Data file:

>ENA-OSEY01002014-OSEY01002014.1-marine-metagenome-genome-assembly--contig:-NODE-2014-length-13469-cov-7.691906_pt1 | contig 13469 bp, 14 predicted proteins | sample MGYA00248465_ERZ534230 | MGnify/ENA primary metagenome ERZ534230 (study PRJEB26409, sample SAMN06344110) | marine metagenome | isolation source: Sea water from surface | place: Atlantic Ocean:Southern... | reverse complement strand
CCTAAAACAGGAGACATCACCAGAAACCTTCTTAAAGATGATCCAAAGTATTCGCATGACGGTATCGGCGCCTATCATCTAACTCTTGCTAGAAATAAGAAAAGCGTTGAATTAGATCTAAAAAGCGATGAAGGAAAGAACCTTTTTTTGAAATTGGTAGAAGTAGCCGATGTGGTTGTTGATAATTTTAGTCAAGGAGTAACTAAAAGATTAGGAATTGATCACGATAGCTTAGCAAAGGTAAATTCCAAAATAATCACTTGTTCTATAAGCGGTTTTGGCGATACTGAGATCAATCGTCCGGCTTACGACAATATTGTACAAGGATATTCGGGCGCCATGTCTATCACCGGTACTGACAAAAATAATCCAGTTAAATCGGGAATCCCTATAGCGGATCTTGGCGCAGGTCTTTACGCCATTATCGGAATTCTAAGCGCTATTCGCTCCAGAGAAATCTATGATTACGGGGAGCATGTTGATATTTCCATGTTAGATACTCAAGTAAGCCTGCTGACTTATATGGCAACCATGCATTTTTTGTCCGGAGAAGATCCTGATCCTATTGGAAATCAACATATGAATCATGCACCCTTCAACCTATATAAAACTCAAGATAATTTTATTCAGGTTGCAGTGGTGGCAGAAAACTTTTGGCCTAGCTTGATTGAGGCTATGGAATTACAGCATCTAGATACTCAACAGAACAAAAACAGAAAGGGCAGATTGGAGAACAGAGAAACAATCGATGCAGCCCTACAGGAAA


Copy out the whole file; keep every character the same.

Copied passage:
>ENA-OSEY01002014-OSEY01002014.1-marine-metagenome-genome-assembly--contig:-NODE-2014-length-13469-cov-7.691906_pt1 | contig 13469 bp, 14 predicted proteins | sample MGYA00248465_ERZ534230 | MGnify/ENA primary metagenome ERZ534230 (study PRJEB26409, sample SAMN06344110) | marine metagenome | isolation source: Sea water from surface | place: Atlantic Ocean:Southern... | reverse complement strand
CCTAAAACAGGAGACATCACCAGAAACCTTCTTAAAGATGATCCAAAGTATTCGCATGACGGTATCGGCGCCTATCATCTAACTCTTGCTAGAAATAAGAAAAGCGTTGAATTAGATCTAAAAAGCGATGAAGGAAAGAACCTTTTTTTGAAATTGGTAGAAGTAGCCGATGTGGTTGTTGATAATTTTAGTCAAGGAGTAACTAAAAGATTAGGAATTGATCACGATAGCTTAGCAAAGGTAAATTCCAAAATAATCACTTGTTCTATAAGCGGTTTTGGCGATACTGAGATCAATCGTCCGGCTTACGACAATATTGTACAAGGATATTCGGGCGCCATGTCTATCACCGGTACTGACAAAAATAATCCAGTTAAATCGGGAATCCCTATAGCGGATCTTGGCGCAGGTCTTTACGCCATTATCGGAATTCTAAGCGCTATTCGCTCCAGAGAAATCTATGATTACGGGGAGCATGTTGATATTTCCATGTTAGATACTCAAGTAAGCCTGCTGACTTATATGGCAACCATGCATTTTTTGTCCGGAGAAGATCCTGATCCTATTGGAAATCAACATATGAATCATGCACCCTTCAACCTATATAAAACTCAAGATAATTTTATTCAGGTTGCAGTGGTGGCAGAAAACTTTTGGCCTAGCTTGATTGAGGCTATGGAATTACAGCATCTAGATACTCAACAGAACAAAAACAGAAAGGGCAGATTGGAGAACAGAGAAACAATCGATGCAGCCCTACAGGAAA